Abandoned plant and wasteland: Ukraine eyes UNESCO World Heritage tag for Chernobyl

On Monday, the former Soviet republic marked the 35th anniversary of the 1986 Chernobyl nuclear disaster, when a reactor at the plant, located about 67 miles north of the capital Kyiv, exploded during a botched safety test.

The result was the world’s worst nuclear accident that sent clouds of radiation across much of Europe and forced tens of thousands of people to evacuate.

Thirty-one plant workers and firefighters died in the immediate aftermath of the disaster, mostly from acute radiation sickness. Thousands more later succumbed to radiation-related illnesses such as cancer, although the total death toll and long-term health effects remain a subject of intense debate.

“We believe that putting Chernobyl on the UNESCO heritage list is a first and important step towards having this great place as a unique destination of interest for the whole of mankind,” Ukrainian Culture Minister Oleksandr Tkachenko said.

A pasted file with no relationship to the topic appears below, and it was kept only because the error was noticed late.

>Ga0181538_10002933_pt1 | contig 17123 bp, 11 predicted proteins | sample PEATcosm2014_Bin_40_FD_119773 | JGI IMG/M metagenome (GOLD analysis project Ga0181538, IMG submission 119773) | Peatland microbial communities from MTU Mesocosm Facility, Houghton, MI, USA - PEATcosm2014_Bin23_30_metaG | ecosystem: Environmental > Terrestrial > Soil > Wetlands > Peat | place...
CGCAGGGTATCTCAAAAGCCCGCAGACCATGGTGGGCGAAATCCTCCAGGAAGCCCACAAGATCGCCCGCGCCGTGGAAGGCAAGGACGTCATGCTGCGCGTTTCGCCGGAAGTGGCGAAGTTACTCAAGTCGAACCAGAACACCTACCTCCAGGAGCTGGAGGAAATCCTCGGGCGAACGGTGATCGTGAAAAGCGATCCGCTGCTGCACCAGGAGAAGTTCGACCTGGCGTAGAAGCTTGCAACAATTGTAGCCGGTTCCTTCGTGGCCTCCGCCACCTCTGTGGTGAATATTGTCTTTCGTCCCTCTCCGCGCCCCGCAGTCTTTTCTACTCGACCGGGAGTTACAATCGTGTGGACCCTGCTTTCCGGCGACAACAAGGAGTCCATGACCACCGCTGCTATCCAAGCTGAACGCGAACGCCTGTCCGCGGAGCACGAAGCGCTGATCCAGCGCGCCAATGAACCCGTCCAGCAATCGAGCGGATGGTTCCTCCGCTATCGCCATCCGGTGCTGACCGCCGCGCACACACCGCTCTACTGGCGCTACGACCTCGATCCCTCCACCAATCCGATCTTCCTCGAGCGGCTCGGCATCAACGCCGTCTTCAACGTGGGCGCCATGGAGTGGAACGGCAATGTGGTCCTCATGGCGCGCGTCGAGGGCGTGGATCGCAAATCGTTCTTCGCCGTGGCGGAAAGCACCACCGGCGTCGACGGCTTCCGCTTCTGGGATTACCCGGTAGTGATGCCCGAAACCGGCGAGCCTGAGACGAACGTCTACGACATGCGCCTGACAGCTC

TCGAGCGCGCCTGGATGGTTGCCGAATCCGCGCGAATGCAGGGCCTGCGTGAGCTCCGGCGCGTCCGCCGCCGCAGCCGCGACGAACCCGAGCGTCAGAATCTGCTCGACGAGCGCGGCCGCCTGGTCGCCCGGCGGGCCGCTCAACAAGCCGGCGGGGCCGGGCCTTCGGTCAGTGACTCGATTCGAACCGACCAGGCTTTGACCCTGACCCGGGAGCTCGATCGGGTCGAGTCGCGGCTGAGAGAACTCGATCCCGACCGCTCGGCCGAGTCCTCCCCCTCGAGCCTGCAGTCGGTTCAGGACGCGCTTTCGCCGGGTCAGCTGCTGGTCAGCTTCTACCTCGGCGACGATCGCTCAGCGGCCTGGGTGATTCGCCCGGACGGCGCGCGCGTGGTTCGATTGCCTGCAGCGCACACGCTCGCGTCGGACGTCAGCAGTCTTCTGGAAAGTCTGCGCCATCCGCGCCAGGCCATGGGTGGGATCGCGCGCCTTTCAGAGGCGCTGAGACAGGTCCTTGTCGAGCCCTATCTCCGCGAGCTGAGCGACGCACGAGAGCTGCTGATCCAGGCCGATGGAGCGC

“The importance of the Chernobyl zone lies far beyond Ukraine’s borders. . . . It is not only about commemoration, but also history and people’s rights,” he told Reuters.

Before sending an application to the U.N., locations seeking UNESCO protection had to be included on a national cultural and historic heritage list, Tkachenko said.

Tkachenko said his ministry recently decided to include a huge military radar built near the city of Chernobyl in the 1970s in the list. It is also discussing expanding that to the whole of the nearly 19-mile Chernobyl Exclusion Zone.

Most of the area around the abandoned nuclear plant is a wilderness of empty buildings, scrub­land and rubble. All of the buildings in Pripyat, a ghost town that was once home to 50,000 people mostly working at the plant, are in need of repair.

Tkachenko said he hoped that Chernobyl, which had already become a popular site for adventure tourists before the pandemic prevented most international travel, would bounce back and begin to lure visitors again.

In 2019, HBO’s “Chernobyl” was behind a jump in the number of visitors to the power plant and nearby Pripyat, with 120,000 people visiting the area.

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